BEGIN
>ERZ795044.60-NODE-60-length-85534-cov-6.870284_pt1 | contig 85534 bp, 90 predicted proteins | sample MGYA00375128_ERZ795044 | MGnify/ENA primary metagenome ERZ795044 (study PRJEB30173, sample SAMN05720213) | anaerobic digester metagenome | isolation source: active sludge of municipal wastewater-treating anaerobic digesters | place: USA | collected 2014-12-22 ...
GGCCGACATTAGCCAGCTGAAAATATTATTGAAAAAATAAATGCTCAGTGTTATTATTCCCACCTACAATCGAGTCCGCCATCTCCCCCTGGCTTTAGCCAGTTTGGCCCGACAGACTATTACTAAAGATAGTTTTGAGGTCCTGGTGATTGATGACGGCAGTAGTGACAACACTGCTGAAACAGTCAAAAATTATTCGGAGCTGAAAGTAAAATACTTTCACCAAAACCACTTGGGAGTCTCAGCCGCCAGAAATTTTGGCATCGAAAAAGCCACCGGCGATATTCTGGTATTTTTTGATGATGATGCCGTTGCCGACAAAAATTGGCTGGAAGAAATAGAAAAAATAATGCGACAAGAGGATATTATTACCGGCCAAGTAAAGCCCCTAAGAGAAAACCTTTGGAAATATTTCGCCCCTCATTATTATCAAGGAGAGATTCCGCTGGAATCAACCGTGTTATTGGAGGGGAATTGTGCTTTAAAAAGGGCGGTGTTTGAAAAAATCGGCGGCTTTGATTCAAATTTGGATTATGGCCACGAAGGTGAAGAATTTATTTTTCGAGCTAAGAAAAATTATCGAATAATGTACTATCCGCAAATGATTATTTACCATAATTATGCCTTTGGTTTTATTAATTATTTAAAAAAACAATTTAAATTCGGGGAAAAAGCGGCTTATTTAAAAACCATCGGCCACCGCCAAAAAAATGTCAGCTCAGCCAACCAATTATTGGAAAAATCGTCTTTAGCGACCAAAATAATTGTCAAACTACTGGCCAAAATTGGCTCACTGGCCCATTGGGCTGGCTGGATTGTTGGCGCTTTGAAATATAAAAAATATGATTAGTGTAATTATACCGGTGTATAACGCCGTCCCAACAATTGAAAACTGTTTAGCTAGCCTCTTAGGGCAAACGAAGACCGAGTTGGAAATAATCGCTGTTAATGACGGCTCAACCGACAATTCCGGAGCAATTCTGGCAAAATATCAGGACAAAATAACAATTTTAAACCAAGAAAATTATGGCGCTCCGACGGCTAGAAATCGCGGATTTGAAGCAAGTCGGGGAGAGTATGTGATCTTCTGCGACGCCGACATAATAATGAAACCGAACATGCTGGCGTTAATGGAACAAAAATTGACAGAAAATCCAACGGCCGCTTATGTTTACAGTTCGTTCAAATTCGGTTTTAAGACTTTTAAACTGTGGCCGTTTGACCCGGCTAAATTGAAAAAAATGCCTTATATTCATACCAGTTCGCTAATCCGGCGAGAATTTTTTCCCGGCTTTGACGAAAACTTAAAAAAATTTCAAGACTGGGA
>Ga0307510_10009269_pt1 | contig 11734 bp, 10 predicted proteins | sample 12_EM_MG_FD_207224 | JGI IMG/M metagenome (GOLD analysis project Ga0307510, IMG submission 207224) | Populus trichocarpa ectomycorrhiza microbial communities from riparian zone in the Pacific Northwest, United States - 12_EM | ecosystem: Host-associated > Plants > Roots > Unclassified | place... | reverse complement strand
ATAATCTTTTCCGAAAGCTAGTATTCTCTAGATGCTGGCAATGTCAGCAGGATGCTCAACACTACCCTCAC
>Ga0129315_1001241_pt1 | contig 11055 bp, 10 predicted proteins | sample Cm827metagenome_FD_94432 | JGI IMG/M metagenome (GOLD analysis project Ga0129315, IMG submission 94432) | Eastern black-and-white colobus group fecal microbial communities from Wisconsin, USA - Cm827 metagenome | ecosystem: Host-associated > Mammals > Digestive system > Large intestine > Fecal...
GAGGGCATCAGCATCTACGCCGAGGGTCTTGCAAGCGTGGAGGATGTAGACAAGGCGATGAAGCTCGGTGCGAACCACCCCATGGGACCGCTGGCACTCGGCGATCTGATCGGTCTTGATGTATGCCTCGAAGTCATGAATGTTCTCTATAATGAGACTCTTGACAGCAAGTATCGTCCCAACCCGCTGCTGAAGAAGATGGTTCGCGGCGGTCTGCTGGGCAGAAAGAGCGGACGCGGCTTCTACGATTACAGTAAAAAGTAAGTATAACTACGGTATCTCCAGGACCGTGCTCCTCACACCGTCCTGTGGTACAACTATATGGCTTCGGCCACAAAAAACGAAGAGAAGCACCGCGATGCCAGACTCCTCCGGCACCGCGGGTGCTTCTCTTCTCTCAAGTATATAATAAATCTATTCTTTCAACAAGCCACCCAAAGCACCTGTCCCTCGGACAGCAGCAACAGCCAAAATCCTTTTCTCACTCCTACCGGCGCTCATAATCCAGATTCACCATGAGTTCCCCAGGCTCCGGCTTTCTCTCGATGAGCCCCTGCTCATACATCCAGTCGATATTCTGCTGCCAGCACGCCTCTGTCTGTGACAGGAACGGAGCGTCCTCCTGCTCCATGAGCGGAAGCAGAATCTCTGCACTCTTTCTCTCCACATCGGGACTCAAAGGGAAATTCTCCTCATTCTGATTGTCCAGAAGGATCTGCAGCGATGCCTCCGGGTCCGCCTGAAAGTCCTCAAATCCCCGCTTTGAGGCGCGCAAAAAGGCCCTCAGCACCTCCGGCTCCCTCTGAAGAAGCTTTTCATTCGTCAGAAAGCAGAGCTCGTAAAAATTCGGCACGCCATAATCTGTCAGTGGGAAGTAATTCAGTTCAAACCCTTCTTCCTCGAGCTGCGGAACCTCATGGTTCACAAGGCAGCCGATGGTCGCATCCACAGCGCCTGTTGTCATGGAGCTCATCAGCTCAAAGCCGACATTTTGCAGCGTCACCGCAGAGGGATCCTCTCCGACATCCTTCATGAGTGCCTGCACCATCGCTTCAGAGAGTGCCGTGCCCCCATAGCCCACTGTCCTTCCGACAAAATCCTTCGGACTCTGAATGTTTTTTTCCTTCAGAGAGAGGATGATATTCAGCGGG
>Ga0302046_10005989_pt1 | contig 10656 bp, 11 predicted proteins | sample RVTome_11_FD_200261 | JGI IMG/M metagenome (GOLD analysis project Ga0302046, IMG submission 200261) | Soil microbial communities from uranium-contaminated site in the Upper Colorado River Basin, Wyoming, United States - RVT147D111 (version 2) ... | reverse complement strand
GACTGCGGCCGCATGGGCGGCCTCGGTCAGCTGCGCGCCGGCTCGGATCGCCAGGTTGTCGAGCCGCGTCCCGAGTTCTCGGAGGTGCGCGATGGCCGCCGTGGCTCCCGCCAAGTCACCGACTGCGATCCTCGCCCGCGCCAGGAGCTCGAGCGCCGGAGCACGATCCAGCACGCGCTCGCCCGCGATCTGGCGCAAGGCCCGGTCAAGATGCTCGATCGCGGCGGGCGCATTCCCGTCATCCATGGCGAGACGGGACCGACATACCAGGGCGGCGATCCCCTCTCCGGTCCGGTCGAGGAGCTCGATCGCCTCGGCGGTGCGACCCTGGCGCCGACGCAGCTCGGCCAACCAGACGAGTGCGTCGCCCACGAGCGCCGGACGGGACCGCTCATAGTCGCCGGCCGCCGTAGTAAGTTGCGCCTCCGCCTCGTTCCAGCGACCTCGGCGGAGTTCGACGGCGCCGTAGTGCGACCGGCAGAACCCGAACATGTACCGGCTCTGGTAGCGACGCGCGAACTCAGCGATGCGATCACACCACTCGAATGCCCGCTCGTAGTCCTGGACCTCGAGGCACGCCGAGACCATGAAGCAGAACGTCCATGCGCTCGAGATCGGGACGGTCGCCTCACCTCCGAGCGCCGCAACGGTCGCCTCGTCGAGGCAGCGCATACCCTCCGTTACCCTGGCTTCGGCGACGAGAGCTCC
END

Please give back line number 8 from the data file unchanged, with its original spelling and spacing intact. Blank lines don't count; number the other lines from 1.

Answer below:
GACTGCGGCCGCATGGGCGGCCTCGGTCAGCTGCGCGCCGGCTCGGATCGCCAGGTTGTCGAGCCGCGTCCCGAGTTCTCGGAGGTGCGCGATGGCCGCCGTGGCTCCCGCCAAGTCACCGACTGCGATCCTCGCCCGCGCCAGGAGCTCGAGCGCCGGAGCACGATCCAGCACGCGCTCGCCCGCGATCTGGCGCAAGGCCCGGTCAAGATGCTCGATCGCGGCGGGCGCATTCCCGTCATCCATGGCGAGACGGGACCGACATACCAGGGCGGCGATCCCCTCTCCGGTCCGGTCGAGGAGCTCGATCGCCTCGGCGGTGCGACCCTGGCGCCGACGCAGCTCGGCCAACCAGACGAGTGCGTCGCCCACGAGCGCCGGACGGGACCGCTCATAGTCGCCGGCCGCCGTAGTAAGTTGCGCCTCCGCCTCGTTCCAGCGACCTCGGCGGAGTTCGACGGCGCCGTAGTGCGACCGGCAGAACCCGAACATGTACCGGCTCTGGTAGCGACGCGCGAACTCAGCGATGCGATCACACCACTCGAATGCCCGCTCGTAGTCCTGGACCTCGAGGCACGCCGAGACCATGAAGCAGAACGTCCATGCGCTCGAGATCGGGACGGTCGCCTCACCTCCGAGCGCCGCAACGGTCGCCTCGTCGAGGCAGCGCATACCCTCCGTTACCCTGGCTTCGGCGACGAGAGCTCC